GARD®skin Dose-Response for Photosensitization: ​Assessment of Reference Photoirritants and Photoallergens

Presented at SOT 2023

GARD®skin Dose-Response for Photosensitization: ​Assessment of Reference Photoirritants and Photoallergens

Tim Lindberg1, Gretchen Ritacco2, Anders Jerre1, Robin Gradin1, Andy Forreryd1, Henrik Johansson1, Anne Marie Api 1SenzaGen, Lund, Sweden, 2Research Institute for Fragrance Materials. Woodcliff lake, NJ, USA

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  • Increase in cytotoxicity after UV exposure strongly linked with predominantly photo irritating properties.
  • Decrease in GARDskin Dose-Response cDV0-value after UV exposure indicative of photoallergenic properties​.


Dermal exposure to certain chemical compounds, so-called sensitizers, can give rise to adverse outcomes induced by an immunological response towards the specific compound. One such class of compounds, photosensitizers, needs to be activated by UV rays to elicit an immune response. Although rare in occurrence, it is a critical human health endpoint in need of investigation to limit potential exposures. Other phototoxic skin reactions include photoirritation, which is manifested as a one-time occurrence at the site of exposure that goes away over time. While testing schemes for photoirritation are clear, testing for photosensitization remains a challenge and no established in vitro model to evaluate this endpoint currently exists. For risk management purposes, distinguishing between phototoxic properties is important, as concentration limits can be set for photoirritants whereas fragrance photoallergens have historically been banned.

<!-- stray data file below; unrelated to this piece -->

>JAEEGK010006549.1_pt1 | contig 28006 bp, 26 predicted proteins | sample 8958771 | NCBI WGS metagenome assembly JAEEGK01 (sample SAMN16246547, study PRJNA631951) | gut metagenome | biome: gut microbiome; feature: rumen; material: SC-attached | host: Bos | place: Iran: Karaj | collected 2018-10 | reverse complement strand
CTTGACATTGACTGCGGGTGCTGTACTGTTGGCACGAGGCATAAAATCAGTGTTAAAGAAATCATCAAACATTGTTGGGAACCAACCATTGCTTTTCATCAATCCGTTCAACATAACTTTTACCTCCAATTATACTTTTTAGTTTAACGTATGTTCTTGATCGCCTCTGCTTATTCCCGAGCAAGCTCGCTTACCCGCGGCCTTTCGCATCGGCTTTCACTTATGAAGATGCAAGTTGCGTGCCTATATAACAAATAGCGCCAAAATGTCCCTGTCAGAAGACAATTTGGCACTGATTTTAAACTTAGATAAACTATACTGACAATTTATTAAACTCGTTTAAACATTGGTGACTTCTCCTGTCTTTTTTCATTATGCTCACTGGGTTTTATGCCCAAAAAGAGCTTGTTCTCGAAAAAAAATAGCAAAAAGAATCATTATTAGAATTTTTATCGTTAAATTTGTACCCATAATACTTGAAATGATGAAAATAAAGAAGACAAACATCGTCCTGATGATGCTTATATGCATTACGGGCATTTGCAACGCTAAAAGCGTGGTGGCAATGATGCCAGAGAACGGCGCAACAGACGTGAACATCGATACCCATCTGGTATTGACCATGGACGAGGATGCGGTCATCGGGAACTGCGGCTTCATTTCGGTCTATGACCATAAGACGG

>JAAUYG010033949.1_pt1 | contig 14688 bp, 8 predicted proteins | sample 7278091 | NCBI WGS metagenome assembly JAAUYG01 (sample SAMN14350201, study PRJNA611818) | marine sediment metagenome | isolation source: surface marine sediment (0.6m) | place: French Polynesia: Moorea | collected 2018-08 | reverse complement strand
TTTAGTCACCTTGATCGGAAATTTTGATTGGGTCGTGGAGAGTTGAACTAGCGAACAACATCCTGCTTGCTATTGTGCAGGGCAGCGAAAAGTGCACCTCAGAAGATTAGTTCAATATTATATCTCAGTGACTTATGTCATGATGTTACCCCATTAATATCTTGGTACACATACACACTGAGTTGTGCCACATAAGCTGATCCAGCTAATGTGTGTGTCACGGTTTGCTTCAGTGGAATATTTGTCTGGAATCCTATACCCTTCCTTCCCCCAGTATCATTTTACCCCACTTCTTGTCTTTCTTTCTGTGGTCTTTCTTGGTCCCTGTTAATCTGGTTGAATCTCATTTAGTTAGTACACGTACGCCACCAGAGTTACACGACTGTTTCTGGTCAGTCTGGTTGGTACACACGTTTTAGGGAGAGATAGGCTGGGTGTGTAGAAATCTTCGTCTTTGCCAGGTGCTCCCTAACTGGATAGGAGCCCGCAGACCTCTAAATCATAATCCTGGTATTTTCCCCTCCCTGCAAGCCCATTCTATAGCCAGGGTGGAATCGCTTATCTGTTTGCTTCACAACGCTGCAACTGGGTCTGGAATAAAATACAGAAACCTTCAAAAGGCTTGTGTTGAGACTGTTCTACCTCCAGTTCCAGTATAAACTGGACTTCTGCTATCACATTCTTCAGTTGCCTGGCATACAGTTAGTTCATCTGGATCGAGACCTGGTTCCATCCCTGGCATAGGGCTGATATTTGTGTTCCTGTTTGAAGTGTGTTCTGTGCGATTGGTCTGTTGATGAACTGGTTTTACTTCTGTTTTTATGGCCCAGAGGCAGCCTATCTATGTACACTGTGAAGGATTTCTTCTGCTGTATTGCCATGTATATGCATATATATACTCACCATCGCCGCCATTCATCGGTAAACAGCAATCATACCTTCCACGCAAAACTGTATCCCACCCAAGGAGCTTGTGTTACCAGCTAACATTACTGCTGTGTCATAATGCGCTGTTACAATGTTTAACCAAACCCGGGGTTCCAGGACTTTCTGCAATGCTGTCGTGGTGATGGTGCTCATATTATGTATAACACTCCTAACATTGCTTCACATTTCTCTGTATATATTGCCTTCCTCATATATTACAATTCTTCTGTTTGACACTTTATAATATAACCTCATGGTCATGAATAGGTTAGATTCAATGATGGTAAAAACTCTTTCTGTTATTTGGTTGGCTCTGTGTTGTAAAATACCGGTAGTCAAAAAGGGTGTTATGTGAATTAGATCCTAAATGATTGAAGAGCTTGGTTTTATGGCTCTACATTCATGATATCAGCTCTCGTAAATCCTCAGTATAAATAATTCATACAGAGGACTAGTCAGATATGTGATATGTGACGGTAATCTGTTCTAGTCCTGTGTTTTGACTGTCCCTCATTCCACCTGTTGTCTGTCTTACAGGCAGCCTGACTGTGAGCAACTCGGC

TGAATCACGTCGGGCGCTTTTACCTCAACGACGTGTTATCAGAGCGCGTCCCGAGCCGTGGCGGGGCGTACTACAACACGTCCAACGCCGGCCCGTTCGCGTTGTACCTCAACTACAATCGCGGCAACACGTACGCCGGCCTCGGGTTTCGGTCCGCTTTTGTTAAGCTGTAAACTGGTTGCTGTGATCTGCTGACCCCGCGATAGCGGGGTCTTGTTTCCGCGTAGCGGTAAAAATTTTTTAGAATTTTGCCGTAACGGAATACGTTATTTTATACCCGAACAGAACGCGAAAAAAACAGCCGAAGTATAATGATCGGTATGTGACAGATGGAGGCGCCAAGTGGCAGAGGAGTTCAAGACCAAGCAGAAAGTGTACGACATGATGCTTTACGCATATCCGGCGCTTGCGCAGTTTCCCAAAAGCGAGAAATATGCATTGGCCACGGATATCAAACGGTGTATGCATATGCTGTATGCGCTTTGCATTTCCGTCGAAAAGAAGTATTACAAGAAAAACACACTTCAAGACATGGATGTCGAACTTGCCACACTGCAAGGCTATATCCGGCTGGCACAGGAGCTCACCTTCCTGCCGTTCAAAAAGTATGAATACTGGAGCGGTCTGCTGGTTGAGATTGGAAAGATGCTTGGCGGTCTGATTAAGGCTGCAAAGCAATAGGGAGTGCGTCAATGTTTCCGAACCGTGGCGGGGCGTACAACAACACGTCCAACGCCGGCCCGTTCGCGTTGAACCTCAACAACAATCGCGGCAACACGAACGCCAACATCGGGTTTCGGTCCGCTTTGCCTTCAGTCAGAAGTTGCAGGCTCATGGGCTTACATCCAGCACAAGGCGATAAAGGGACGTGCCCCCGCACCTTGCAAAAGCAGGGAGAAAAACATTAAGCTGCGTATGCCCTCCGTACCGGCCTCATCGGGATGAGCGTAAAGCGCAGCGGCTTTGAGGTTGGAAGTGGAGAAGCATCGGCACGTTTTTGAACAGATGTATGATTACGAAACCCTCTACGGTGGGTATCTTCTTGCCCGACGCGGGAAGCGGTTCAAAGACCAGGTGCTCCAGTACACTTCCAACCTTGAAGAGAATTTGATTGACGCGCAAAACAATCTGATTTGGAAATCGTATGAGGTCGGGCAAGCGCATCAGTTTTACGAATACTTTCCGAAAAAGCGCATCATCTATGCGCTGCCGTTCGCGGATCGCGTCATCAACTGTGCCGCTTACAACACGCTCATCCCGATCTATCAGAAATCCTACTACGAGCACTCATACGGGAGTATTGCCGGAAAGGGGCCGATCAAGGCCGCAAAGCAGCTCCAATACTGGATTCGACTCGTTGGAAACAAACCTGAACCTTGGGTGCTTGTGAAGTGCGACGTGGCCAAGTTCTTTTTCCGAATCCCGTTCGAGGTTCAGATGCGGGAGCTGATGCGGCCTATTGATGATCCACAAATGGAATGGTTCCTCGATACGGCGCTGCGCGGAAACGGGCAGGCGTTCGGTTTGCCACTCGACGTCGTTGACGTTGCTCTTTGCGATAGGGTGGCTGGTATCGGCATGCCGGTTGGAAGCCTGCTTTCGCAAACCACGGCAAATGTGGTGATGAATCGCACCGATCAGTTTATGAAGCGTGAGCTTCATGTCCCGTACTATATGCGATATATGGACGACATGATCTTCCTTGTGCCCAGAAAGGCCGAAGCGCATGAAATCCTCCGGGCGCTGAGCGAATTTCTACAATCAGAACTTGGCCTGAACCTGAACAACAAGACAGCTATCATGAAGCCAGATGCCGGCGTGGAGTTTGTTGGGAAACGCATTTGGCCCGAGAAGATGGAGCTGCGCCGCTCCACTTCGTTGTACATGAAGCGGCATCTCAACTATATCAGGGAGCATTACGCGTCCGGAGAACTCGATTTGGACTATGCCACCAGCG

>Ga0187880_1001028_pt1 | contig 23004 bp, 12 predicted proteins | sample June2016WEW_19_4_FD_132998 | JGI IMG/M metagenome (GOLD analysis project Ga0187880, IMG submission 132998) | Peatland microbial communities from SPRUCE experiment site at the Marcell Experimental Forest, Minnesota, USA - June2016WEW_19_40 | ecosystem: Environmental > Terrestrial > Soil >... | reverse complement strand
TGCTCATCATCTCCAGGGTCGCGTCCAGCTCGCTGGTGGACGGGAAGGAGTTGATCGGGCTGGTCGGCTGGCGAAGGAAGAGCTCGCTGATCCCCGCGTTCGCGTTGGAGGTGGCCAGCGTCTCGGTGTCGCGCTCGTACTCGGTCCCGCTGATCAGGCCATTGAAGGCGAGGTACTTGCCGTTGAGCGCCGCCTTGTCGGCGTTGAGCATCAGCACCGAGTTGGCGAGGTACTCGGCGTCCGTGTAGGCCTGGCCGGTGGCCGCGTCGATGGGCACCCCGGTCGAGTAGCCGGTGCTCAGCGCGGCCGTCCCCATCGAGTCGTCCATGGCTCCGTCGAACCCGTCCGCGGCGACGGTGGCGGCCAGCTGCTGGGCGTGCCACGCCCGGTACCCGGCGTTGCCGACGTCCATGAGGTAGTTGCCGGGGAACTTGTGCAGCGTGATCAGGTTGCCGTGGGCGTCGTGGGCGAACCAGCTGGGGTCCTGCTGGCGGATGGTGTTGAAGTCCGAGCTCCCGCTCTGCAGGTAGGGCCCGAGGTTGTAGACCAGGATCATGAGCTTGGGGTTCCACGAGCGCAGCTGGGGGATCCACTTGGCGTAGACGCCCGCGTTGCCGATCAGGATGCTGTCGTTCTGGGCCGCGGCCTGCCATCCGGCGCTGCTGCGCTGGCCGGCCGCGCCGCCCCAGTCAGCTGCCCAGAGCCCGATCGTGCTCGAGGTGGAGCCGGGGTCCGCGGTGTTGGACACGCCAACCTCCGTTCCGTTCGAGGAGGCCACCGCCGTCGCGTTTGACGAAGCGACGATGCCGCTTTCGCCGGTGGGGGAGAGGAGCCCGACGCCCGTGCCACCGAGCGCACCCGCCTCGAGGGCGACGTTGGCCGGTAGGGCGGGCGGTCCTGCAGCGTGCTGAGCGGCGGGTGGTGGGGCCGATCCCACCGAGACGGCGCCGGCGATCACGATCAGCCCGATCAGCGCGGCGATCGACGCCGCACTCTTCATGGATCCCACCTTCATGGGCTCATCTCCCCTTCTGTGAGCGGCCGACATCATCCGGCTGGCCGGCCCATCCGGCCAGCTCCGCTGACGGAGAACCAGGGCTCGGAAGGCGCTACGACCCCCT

The GARDskin assay is a next-generation in vitro method for hazard classification of conventional skin sensitizers, included in OECD TG 442E. The assay is based on a human dendritic -like cell line and combines genomics and machine learning to achieve a high predictive performance with a large applicability domain. The GARDskin Dose-Response assay is based on the validated GARDskin protocols but instead of giving a binary classification it provides quantitative information about the lowest concentration needed to induce a positive classification in the assay, termed the cDV0 concentration. To investigate phototoxicity, an extra UV-exposure step was added to the original protocol, with photosensitization determined by a drop in cDV0 concentration after UV-exposure, i.e., the cDV0 concentration of the specific compound is lower after UV-exposure than in the non-exposed counterpart.  

The study presented here aimed at investigating the applicability of the GARDskin Photo Dose-Response assay to correctly assess photoallergens and distinguish them from photoirritant effects. Previous studies have indicated that a shift in cytotoxic profile after UV-exposure may indicate a predominantly photoirritant activity rather than photosensitizing and this was also investigated in the present study. Six reference photoirritants and six reference photoallergens were investigated using the GARD®skin Dose-Response assay in combination with a UV irradiation protocol. Cytotoxic profiles and cDV0-values were established for each compound in the presence and absence of UV exposure. 5 out of 6 photoirritants were correctly predicted based on their cytotoxic profile while 3 out of 6 photoallergens where correctly predicted based on the decrease in cDV0-value after UV-exposure. In conclusion, functionality of combining GARDskin Dose-Response protocols with UV irradiation to investigate phototoxicity was shown. Further, photoirritant effects were strongly correlated to a shift in cytotoxic profile after UV-exposure and a decrease in cDV0 values after UV-exposure may indicate on photosensitizing effects. However, further work may be warranted to establish a final prediction model for photosensitization.  

Keywords: Predictive Toxicology, GARDskin, Phototoxicity, Quantitative Risk Assesment